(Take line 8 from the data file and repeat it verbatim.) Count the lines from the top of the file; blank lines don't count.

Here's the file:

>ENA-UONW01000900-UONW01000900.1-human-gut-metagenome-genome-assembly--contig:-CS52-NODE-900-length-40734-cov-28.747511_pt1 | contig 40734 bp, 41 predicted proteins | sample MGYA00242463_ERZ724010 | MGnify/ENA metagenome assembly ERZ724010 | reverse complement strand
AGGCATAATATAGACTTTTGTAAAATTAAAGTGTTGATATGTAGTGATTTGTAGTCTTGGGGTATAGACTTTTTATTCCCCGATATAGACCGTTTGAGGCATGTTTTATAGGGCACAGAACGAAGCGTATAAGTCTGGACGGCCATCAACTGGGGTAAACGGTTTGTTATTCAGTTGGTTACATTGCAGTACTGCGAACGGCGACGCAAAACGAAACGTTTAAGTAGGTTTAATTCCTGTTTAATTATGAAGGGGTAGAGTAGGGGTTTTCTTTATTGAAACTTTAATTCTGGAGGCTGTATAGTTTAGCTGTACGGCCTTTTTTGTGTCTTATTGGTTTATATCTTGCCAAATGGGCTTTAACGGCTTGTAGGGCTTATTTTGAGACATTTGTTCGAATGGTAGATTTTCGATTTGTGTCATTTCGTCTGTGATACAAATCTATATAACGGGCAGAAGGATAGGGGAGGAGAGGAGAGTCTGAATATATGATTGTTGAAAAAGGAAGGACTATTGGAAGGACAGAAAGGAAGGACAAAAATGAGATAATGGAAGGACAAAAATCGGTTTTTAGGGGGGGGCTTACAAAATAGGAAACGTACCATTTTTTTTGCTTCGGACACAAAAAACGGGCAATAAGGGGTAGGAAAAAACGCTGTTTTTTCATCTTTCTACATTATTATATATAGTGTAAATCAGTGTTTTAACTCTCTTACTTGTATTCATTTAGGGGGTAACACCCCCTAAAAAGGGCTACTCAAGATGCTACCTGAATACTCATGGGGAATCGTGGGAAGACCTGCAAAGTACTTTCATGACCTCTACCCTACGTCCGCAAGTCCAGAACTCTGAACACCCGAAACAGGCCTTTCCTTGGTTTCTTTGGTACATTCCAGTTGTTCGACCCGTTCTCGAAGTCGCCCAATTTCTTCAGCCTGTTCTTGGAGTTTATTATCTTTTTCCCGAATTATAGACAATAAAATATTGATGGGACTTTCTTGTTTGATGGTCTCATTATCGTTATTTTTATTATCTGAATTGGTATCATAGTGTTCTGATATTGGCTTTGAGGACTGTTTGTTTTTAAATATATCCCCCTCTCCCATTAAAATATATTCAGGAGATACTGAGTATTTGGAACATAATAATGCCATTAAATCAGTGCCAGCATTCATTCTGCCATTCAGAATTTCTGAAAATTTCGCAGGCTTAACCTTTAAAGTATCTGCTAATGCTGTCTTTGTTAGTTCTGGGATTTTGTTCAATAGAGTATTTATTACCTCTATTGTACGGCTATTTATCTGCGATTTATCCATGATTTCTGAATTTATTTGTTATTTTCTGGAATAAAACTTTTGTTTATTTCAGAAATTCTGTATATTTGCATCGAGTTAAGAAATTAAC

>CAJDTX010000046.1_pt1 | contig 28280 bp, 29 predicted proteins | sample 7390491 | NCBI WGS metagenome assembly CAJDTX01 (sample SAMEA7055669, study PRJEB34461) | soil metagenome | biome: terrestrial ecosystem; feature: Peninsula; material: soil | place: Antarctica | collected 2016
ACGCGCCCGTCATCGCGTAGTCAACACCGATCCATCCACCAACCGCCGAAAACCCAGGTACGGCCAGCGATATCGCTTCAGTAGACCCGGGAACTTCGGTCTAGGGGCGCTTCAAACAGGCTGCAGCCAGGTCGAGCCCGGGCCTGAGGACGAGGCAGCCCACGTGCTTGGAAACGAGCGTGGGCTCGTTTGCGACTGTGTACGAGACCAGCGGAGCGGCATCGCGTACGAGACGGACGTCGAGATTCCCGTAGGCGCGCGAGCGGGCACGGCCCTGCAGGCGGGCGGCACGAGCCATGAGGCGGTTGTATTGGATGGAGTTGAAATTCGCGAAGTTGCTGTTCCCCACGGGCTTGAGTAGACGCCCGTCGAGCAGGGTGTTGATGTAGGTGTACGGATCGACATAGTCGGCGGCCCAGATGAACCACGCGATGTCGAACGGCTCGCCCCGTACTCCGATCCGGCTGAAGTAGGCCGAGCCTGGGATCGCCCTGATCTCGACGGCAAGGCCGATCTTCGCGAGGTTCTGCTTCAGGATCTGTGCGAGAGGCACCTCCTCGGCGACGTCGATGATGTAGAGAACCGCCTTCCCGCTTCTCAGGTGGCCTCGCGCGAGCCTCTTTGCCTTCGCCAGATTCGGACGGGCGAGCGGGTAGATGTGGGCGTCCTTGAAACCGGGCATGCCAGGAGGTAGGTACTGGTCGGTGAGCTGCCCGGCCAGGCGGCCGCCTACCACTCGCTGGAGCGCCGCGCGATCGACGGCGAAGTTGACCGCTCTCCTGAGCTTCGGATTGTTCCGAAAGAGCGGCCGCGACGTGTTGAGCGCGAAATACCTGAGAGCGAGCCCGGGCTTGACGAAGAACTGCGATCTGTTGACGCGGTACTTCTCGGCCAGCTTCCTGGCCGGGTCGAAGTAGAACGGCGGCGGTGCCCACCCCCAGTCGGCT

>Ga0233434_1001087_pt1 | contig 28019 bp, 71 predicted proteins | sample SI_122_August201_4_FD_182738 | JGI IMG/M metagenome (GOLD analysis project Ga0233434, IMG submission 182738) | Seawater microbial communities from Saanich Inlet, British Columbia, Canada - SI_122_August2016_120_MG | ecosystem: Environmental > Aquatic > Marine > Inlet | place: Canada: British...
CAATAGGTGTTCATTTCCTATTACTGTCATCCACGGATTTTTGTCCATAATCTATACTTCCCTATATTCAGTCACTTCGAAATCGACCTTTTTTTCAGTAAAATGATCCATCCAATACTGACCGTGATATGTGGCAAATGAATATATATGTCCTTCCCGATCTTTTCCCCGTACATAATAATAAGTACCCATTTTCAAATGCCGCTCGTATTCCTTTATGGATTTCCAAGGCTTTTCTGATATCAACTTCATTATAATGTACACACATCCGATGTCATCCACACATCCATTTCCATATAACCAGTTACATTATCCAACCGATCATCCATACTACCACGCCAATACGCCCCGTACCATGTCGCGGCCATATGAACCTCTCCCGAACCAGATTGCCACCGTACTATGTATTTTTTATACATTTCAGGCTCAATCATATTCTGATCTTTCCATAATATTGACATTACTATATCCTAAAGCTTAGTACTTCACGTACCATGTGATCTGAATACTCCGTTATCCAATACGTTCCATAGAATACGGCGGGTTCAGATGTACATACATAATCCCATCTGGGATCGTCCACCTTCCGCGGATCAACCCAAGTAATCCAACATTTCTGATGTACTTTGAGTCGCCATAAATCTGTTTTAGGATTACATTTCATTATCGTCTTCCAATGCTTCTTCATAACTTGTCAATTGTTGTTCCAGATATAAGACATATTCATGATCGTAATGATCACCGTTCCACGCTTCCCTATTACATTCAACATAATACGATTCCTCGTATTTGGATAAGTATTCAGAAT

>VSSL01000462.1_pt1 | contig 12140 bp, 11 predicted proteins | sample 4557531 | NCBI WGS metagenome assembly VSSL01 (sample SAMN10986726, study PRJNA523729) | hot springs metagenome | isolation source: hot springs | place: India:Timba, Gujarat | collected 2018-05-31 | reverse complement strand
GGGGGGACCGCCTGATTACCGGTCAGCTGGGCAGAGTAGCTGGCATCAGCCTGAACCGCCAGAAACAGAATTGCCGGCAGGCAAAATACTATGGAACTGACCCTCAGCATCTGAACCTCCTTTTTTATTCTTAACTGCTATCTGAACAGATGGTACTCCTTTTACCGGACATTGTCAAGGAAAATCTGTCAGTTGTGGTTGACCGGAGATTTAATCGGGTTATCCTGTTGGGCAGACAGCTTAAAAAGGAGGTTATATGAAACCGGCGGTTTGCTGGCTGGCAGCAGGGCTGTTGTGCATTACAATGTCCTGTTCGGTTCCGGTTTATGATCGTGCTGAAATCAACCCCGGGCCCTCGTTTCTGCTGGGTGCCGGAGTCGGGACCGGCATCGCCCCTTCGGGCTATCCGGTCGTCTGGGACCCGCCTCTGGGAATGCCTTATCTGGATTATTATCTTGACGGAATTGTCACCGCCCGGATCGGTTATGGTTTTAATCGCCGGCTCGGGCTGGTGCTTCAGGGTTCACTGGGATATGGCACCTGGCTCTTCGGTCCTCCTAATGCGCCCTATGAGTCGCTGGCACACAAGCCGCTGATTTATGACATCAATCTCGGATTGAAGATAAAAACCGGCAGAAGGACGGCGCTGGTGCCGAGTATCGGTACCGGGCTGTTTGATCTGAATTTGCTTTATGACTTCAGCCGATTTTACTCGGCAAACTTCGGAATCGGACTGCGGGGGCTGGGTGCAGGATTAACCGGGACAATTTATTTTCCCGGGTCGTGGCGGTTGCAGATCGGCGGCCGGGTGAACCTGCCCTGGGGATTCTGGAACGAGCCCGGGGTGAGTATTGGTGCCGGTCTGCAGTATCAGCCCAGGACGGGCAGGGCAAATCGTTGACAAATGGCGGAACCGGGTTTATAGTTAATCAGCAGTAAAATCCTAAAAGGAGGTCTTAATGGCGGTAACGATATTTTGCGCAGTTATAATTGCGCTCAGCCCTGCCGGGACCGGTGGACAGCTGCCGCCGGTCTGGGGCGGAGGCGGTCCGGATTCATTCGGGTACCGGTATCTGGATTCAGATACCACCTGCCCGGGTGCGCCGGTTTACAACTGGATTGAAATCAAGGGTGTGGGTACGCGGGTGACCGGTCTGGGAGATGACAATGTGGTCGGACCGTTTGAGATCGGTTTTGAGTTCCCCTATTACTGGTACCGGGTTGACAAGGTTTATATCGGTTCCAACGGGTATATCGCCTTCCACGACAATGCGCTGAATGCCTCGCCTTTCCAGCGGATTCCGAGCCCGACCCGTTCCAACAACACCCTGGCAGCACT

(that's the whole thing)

GGGGGGACCGCCTGATTACCGGTCAGCTGGGCAGAGTAGCTGGCATCAGCCTGAACCGCCAGAAACAGAATTGCCGGCAGGCAAAATACTATGGAACTGACCCTCAGCATCTGAACCTCCTTTTTTATTCTTAACTGCTATCTGAACAGATGGTACTCCTTTTACCGGACATTGTCAAGGAAAATCTGTCAGTTGTGGTTGACCGGAGATTTAATCGGGTTATCCTGTTGGGCAGACAGCTTAAAAAGGAGGTTATATGAAACCGGCGGTTTGCTGGCTGGCAGCAGGGCTGTTGTGCATTACAATGTCCTGTTCGGTTCCGGTTTATGATCGTGCTGAAATCAACCCCGGGCCCTCGTTTCTGCTGGGTGCCGGAGTCGGGACCGGCATCGCCCCTTCGGGCTATCCGGTCGTCTGGGACCCGCCTCTGGGAATGCCTTATCTGGATTATTATCTTGACGGAATTGTCACCGCCCGGATCGGTTATGGTTTTAATCGCCGGCTCGGGCTGGTGCTTCAGGGTTCACTGGGATATGGCACCTGGCTCTTCGGTCCTCCTAATGCGCCCTATGAGTCGCTGGCACACAAGCCGCTGATTTATGACATCAATCTCGGATTGAAGATAAAAACCGGCAGAAGGACGGCGCTGGTGCCGAGTATCGGTACCGGGCTGTTTGATCTGAATTTGCTTTATGACTTCAGCCGATTTTACTCGGCAAACTTCGGAATCGGACTGCGGGGGCTGGGTGCAGGATTAACCGGGACAATTTATTTTCCCGGGTCGTGGCGGTTGCAGATCGGCGGCCGGGTGAACCTGCCCTGGGGATTCTGGAACGAGCCCGGGGTGAGTATTGGTGCCGGTCTGCAGTATCAGCCCAGGACGGGCAGGGCAAATCGTTGACAAATGGCGGAACCGGGTTTATAGTTAATCAGCAGTAAAATCCTAAAAGGAGGTCTTAATGGCGGTAACGATATTTTGCGCAGTTATAATTGCGCTCAGCCCTGCCGGGACCGGTGGACAGCTGCCGCCGGTCTGGGGCGGAGGCGGTCCGGATTCATTCGGGTACCGGTATCTGGATTCAGATACCACCTGCCCGGGTGCGCCGGTTTACAACTGGATTGAAATCAAGGGTGTGGGTACGCGGGTGACCGGTCTGGGAGATGACAATGTGGTCGGACCGTTTGAGATCGGTTTTGAGTTCCCCTATTACTGGTACCGGGTTGACAAGGTTTATATCGGTTCCAACGGGTATATCGCCTTCCACGACAATGCGCTGAATGCCTCGCCTTTCCAGCGGATTCCGAGCCCGACCCGTTCCAACAACACCCTGGCAGCACT